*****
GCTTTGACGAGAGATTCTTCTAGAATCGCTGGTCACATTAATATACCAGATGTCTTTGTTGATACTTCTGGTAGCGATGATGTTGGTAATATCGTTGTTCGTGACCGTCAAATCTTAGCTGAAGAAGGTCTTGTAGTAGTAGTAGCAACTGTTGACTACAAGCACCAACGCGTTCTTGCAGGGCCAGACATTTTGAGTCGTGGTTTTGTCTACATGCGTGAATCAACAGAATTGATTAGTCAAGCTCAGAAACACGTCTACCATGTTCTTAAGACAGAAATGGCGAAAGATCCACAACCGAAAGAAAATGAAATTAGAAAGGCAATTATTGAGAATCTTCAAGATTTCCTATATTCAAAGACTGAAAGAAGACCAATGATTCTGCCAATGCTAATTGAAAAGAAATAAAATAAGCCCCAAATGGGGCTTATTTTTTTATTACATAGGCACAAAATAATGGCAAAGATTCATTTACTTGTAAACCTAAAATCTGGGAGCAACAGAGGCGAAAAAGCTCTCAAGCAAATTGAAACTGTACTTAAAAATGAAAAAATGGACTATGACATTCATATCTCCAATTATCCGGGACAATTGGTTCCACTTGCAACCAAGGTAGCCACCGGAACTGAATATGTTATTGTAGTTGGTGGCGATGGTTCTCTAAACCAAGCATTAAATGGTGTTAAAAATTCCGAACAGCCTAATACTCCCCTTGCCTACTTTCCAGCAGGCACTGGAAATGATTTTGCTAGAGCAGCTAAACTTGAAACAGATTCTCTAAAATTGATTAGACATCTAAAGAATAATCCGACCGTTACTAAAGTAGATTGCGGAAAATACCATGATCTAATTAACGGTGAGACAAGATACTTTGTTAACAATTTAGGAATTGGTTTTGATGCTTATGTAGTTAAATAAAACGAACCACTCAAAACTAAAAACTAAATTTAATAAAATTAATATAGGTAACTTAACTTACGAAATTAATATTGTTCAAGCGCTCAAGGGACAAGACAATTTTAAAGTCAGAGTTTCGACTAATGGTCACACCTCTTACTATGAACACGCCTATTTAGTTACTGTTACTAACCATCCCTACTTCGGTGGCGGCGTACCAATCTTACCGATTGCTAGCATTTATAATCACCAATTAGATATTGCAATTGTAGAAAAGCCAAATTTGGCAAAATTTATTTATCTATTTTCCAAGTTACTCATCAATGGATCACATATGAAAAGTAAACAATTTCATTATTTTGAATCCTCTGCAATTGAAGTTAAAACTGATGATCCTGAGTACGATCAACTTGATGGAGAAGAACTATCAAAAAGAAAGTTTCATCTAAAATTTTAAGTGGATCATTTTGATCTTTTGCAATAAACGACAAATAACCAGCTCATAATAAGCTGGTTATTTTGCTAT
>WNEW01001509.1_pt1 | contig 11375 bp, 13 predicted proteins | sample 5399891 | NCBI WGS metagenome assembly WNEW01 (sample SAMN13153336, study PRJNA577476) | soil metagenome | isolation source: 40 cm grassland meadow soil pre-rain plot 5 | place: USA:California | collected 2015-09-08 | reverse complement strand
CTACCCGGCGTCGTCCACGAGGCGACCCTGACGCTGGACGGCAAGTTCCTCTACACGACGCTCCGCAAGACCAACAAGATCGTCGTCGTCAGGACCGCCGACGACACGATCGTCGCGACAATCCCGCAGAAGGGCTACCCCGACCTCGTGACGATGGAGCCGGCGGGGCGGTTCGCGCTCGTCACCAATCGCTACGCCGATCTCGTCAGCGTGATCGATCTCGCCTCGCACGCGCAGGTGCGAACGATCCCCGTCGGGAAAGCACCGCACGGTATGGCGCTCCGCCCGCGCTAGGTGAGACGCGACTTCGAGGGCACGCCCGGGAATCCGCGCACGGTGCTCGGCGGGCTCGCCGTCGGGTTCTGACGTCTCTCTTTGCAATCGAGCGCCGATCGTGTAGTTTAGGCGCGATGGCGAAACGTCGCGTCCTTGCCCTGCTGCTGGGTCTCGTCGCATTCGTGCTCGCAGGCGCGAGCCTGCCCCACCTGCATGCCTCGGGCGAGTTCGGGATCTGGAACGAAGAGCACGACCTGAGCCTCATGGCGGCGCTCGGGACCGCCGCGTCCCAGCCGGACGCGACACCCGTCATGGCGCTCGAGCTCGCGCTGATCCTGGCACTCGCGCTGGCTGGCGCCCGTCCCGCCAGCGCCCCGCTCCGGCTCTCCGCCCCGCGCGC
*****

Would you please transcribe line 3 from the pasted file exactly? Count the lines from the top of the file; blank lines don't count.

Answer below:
CTACCCGGCGTCGTCCACGAGGCGACCCTGACGCTGGACGGCAAGTTCCTCTACACGACGCTCCGCAAGACCAACAAGATCGTCGTCGTCAGGACCGCCGACGACACGATCGTCGCGACAATCCCGCAGAAGGGCTACCCCGACCTCGTGACGATGGAGCCGGCGGGGCGGTTCGCGCTCGTCACCAATCGCTACGCCGATCTCGTCAGCGTGATCGATCTCGCCTCGCACGCGCAGGTGCGAACGATCCCCGTCGGGAAAGCACCGCACGGTATGGCGCTCCGCCCGCGCTAGGTGAGACGCGACTTCGAGGGCACGCCCGGGAATCCGCGCACGGTGCTCGGCGGGCTCGCCGTCGGGTTCTGACGTCTCTCTTTGCAATCGAGCGCCGATCGTGTAGTTTAGGCGCGATGGCGAAACGTCGCGTCCTTGCCCTGCTGCTGGGTCTCGTCGCATTCGTGCTCGCAGGCGCGAGCCTGCCCCACCTGCATGCCTCGGGCGAGTTCGGGATCTGGAACGAAGAGCACGACCTGAGCCTCATGGCGGCGCTCGGGACCGCCGCGTCCCAGCCGGACGCGACACCCGTCATGGCGCTCGAGCTCGCGCTGATCCTGGCACTCGCGCTGGCTGGCGCCCGTCCCGCCAGCGCCCCGCTCCGGCTCTCCGCCCCGCGCGC